And who is looking? Ah, now that always was the really big question. Plenty of my finest presentation were stalled with that question from the floor.
I could answer of course but the question was “looking” and how do you look unless you know what you want is there? The search engines seemed then and now to be the answer but it is not wholly true. Our browsers (Netscape Navigator where are you? Oh, Mozilla? Hmmm) were simply the roadways through the network; they needed guidance.
The first search engines were good enough for the day and the tweaks we all learned to help them were soon codified and first Yahoo and then Google found the way through. The devices used had wonderful names – sniffers, and spiders and crawlers and... oh happy days! Today the situation is more complex, commercial interests get in the way. What you find is not always what you want.
But even in late 90s there were debates. World-wide web was a mouthful. W3? Nah. Dub-dub-dub? Nah. What was broadband? Surely a modem at 56k was good enough? Nah. Always on? What, not dial-up? That was the thing. Broadband AND always on? No way could we support that – we only had 135meg across the Atlantic – we'd need... ooh... gigabytes....
And by it was all about disintermediation (Amazon anyone?); secure trading (E-Bay anyone?); instant on-line communications (Facebook anyone?); needs a new name... social media. Hmm.. whatever that is. Video on demand? You Tube anyone? Bandwidth? Plenty by now.
And it would spell the end of old fashioned snail mail. Well it surely hammered the letter but parcels? If the Post Office monopoly had not bee ended it would have been boom time by now. Even so, the Royal Mail Parcel service is still their best cash cow – thanks to all that e-commerce which was hyped every year until it actually happened.
Which was just after the Dot Com Crash. You will recall that all this hype led to overblown share prices for companies just a few years, even months old. It was made worse by the prison-worthy fraudulent activities of the likes of Enron and (woe is me!) WorldCom.
Soon after that we would have to say that the internet and world-wide web had become mainstream.
In 1991 there was just one web site (see its home page here) run by Tim (now Sir) Berners Lee, a lightly employed English watcher of the mind-boggling stuff happening at CERN who took the Internet and its file sharing system to invent, (via some sharp graphics handling stuff) the world-wide web.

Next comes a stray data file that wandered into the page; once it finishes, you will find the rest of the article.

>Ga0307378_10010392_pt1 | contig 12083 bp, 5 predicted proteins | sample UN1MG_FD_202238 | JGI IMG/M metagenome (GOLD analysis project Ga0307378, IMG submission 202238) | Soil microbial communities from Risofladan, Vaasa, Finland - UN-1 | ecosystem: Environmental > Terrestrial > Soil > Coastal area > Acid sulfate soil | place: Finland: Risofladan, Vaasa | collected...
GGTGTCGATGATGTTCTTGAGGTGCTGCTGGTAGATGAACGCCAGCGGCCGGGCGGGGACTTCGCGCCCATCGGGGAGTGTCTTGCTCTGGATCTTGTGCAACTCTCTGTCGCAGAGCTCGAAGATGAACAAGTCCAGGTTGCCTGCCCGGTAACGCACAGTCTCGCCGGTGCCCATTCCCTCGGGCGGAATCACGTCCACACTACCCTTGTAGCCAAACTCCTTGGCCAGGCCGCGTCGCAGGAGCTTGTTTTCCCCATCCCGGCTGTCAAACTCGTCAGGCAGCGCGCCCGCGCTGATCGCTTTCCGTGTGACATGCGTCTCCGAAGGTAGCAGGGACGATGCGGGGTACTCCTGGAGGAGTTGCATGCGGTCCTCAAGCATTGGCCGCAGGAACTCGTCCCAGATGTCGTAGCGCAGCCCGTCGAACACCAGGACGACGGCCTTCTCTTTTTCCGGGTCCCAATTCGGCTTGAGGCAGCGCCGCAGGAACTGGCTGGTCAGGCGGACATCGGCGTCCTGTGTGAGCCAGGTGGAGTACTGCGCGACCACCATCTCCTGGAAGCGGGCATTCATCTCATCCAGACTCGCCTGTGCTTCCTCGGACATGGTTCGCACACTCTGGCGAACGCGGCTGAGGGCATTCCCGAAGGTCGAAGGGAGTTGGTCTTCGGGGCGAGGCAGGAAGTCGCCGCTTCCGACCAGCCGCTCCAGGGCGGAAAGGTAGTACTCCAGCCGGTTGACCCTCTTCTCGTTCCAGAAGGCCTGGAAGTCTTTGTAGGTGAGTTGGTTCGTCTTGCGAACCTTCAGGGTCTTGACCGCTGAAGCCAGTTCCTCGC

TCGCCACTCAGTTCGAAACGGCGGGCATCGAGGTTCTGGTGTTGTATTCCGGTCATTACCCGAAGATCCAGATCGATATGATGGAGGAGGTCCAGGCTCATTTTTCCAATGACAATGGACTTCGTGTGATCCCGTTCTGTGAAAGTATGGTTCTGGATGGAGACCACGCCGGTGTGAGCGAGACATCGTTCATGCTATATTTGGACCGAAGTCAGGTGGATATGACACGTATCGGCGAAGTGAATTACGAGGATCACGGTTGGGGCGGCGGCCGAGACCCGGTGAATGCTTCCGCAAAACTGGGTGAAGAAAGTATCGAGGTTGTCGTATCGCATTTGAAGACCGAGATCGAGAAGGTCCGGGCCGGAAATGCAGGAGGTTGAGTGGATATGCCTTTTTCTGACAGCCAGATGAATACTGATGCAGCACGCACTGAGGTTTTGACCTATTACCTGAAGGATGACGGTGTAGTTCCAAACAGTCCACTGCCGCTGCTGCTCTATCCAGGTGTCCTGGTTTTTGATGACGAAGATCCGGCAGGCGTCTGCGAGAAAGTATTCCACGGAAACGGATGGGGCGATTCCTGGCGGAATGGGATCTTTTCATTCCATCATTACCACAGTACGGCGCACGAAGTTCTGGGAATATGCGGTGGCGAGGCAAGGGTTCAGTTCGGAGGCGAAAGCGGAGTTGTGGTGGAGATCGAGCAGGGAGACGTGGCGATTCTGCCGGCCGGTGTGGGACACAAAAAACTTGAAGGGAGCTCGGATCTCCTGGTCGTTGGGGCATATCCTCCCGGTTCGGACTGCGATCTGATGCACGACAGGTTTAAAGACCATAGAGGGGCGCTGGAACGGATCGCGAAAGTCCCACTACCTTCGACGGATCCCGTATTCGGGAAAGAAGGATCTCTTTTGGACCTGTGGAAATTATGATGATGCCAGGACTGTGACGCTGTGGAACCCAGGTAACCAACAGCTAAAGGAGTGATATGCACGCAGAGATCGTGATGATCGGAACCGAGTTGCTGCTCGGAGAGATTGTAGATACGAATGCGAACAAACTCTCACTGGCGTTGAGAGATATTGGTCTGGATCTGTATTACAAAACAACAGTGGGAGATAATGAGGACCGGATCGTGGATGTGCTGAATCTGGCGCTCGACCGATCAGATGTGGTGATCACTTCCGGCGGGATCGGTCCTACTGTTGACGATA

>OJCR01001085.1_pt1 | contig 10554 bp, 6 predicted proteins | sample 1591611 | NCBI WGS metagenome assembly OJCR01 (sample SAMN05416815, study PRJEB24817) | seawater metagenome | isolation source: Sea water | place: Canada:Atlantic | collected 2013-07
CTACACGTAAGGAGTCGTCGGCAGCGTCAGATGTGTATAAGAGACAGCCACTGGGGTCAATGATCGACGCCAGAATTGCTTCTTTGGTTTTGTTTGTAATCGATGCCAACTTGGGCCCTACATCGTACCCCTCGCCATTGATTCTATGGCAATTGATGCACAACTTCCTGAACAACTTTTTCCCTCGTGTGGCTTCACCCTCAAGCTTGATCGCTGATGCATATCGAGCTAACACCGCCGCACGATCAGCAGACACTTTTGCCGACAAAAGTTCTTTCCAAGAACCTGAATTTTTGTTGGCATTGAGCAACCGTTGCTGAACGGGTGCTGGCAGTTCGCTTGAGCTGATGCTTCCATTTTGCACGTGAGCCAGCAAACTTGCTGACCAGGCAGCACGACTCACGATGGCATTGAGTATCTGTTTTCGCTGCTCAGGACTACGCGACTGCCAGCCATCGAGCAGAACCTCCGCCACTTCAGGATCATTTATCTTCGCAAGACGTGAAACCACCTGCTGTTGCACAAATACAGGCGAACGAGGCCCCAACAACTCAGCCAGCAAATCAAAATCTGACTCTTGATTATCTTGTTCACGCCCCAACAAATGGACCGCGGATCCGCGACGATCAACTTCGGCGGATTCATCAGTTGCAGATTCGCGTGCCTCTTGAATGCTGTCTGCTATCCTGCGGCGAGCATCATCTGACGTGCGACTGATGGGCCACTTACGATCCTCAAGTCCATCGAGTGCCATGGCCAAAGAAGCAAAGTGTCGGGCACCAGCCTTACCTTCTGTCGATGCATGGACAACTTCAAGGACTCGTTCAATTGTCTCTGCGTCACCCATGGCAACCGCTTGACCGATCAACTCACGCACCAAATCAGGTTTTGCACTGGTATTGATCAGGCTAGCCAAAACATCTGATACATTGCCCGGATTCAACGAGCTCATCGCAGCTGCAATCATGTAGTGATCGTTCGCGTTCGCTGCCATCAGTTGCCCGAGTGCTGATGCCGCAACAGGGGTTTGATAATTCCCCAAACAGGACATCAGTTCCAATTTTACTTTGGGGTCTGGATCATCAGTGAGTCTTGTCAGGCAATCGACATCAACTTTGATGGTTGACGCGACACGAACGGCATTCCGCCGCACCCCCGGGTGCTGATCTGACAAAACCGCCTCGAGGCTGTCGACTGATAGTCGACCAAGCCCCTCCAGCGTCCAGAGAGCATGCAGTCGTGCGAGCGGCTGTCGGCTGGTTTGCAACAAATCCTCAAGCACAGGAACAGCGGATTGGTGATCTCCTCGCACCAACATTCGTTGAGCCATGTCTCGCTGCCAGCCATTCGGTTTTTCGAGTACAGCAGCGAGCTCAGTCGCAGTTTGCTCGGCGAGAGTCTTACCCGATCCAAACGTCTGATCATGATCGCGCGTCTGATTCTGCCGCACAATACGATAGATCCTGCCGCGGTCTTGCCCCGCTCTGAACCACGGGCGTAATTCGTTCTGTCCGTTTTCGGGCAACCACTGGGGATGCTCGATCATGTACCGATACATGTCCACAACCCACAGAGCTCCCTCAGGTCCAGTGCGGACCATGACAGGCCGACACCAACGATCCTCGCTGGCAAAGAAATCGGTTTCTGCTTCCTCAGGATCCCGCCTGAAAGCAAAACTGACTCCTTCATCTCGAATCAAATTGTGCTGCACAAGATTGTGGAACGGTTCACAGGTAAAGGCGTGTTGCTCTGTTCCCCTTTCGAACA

If that was not enough he made an even bigger decision – he let it loose on the world without patent, licence or copyright. That way, he reckoned, it would grow fast. Yep.
Today, less than 25 years later, there are over 600 million active web sites (like LOL) and the same again simply hanging in cyberspace (rather like woodses.co.uk is mostly doing now).
This bbc site shows some of the growth of the internet: http://news.bbc.co.uk/1/hi/technology/8552410.stm
And this site is great for stats: http://www.internetworldstats.com/stats.htm
A few hard facts:
Right now (08-2014) there are 644 million active websites on the Internet according to Netcraft. (Its now 966m) Netcraft's March 2012 website survey discovered 644,275,754 active websites, to be precise. Half a billion is a lot. But when we're talking about the Internet, sounds kind of small. (Source: Google)
The one billion websites (watch the total increase) milestone should be reached by the end of 2014. (Wronmg but we are nearly there) From 1 website in 1991 to over 600 million in 2013, the chart and table below show the total number of websites by year throughout history,
For those who might need the help:
Hyper text protocols (HTML and HTTP) are essential for handling the stuff we humans actually can read, as opposed to the stuff computers can read. A Transfer Protocol (HTTP or FTP) allows digital content to be moved from one computer to another.
We all use 'client' computers (whether desktop, lap-top or mobile). These have addresses of their “own” (Internet Protocol IP addresses). The web sites are on computers all over the world called 'servers'. The whole lot is linked by the network that is the internet made of fibre, wireless or even old fashioned copper phone lines.
To get a message from your client computer to a server you send a request to the address (www etc) of the server with your address on the message. In between you and the servers are the 'routers' which are complex computers working pretty much like superfast, highly efficient telephone switchboards.
In the blink of an eye the content of the web server page you asked for will appear on your screen. You can read it, intereact with it and do pretty much what you like (if it is not protected).